A few months back, “The Museum of Comics” in Israel (yes, there is such a thing) presented a piece of illustrated art titled “So anyway, we’ve arrived to NYC”. The artist, Omer Hoffmann, a Brooklyn based illustrator, tells a story that most of us are familiar with; a couple lands in NY, “strangers in a strange land”. They leave behind a complicated reality and come to a new one. I spent some time looking at this poster in preparation for the interview. Hoffmann’s witty observations hit home. On the first look, I chuckle at the inevitable cup of Starbuck Coffee and throngs of pigeons. On the deeper level, it unravels the subtleties of NY, as they are seen through the eyes someone that already knows the ropes, like the ‘apple’ worship and the pesky administrative officials and faceless individuals.
This piece is a part of a series, named “Meanwhile in New York” and it centers around a theme that Hoffmann finds to have “an emotional impact on us as Israelis living in NY. The next comics,” he says, “deals with the fact that we hear news about Israel, only through the internet, which created a difficult emotional experience during the last round of fighting.”
Hoffmann graduated from the department of visual communication in Bezalel Academy, majoring in illustration. Before his studies, he worked as a 3D animator, but he quickly realized that animation wasn’t his true calling. “There was nothing exciting for me, about coming to work everyday in order to move a character 3 inches.”
Since making the switch, he has been working for Israel’s leading newspapers and magazines.“It was easier to get work in the newspaper industry. There are plenty of projects and they are usually short. As an illustrator in Israel, you do whatever you get your hands on. You even switch styles to get work. And you surely are not in it for the money,” he laughs. Hoffmann’s work can be seen in Maariv and Yedioth Aharonoth newspapers and in Globes Magazine. His illustrations are usually scenematic, polished and full of wit.
How do you approach a new project?
Hoffmann explains that the process of Illustration is functional in it’s core . “I get the context from the client and try to depict what they want you to convey.” He lends his vision about something he has never seen before, which allows him a great deal of self expression. “This is what I love about illustration,” he says.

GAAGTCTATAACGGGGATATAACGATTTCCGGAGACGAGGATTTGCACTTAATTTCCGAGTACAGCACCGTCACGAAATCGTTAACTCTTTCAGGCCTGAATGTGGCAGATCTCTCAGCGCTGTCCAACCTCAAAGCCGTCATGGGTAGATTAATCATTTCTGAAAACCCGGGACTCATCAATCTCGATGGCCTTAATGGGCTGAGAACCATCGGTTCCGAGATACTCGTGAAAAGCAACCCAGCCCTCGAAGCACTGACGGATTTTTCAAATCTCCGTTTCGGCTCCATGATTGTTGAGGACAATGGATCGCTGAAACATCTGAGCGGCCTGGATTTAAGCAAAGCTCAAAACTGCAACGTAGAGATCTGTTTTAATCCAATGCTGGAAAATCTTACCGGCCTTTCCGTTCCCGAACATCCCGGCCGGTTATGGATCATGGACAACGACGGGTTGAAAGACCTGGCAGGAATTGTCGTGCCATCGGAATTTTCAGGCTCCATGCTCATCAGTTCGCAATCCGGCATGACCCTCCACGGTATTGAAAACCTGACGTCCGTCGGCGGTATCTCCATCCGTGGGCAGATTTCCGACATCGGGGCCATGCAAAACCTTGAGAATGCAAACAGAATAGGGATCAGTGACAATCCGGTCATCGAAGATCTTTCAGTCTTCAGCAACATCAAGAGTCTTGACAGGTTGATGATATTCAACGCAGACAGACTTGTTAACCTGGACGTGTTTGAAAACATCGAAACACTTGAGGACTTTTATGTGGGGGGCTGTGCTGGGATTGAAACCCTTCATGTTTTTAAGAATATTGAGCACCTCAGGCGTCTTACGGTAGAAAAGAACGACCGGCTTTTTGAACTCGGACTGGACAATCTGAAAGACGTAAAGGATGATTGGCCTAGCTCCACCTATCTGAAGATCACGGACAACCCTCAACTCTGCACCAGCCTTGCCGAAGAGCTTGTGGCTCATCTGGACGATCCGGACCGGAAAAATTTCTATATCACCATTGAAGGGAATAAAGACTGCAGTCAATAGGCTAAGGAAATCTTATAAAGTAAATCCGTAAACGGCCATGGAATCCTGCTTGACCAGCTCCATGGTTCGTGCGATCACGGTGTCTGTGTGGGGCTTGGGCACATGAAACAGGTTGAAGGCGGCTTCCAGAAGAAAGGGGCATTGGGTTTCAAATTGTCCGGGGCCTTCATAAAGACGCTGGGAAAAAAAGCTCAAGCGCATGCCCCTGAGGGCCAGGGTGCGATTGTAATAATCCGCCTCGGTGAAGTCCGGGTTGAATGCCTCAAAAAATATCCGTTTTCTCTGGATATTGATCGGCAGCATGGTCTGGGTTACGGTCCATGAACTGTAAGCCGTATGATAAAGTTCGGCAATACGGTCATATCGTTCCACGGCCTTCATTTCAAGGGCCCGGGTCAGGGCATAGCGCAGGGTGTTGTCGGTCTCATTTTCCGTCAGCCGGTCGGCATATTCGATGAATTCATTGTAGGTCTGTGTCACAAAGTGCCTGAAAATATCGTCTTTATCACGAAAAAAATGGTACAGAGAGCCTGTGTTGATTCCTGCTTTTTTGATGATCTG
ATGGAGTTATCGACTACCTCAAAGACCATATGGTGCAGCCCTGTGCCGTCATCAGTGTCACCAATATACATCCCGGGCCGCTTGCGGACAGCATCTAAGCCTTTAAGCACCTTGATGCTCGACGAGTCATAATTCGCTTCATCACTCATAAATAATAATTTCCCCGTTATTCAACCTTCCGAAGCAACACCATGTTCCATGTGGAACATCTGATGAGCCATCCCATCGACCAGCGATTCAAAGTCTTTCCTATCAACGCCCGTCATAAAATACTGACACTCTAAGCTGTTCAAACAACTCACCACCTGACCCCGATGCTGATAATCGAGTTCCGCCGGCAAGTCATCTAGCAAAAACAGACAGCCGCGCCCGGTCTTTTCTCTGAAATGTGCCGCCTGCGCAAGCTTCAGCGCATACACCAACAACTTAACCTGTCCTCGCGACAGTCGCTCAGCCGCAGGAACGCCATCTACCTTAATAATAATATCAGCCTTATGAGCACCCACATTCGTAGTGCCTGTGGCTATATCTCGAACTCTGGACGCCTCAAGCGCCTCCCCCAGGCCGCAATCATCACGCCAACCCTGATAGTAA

“When I start working with someone, there are many guidelines. But once the connection is established, I get the general outlines and have much more creative freedom. For example, I’ve been illustrating a column for Globes Magazine for a year and a half. My relationship with the writer is great and I receive a lot of creative license to enrich, illuminat and sometimes even subvert the literal meaning of the article. My illustrations are in dialog with the text.
Hoffmann’s move to NY was spontaneous. “My wife and I came for a two week vacation and decided we would like to come for longer. We wanted a change, an adventure.”
From NY, he continues to work for some Israeli publication while making his way into the American market. One of his illustrations appeared in the Wall Street Journal and I was curious about the differences between working with US and Israeli clients.
“The basic workflow is very similar and the real difference is in penetrating the industry. In Israel, if you are good, you just have to know someone, and you’re in. Here, in the US, it’s much more complicated. You need a good portfolio and to keep pressing until you get noticed. You also need to send greeting cards and maintain a good relationship.”
Aside from newspapers, Hoffman also illustrates children’s books. His third book, “Tigerpox”, by Orna Landau, was recently released in Israel.
Do you illustrate differently for kids?
“My style depends more on the nature of the work and less on the audience. In newspapers, things move quickly so my style is more polished and technical. When I illustrate for children’s books, I get more time and my style is sometimes “sketchy” or “scribbly” and has more texture.
Do you enjoy some projects more than others?
“I’m passionate about all my projects. I love working on all of them, I really do. The first fee I ever got for a drawing,” he recalls, “was at the age of 6. I was doodling on the sidewalk one day, during a family trip to Paris. Some passers saw my drawings and began throwing money. My mom really took offense,” he laughs,” and began returning it. But I didn’t mind, I just wanted to keep drawing.”
Written by Rita Schifter
Other articles and interviews by Rita Schifter:
Wow, that is so great. What a talent.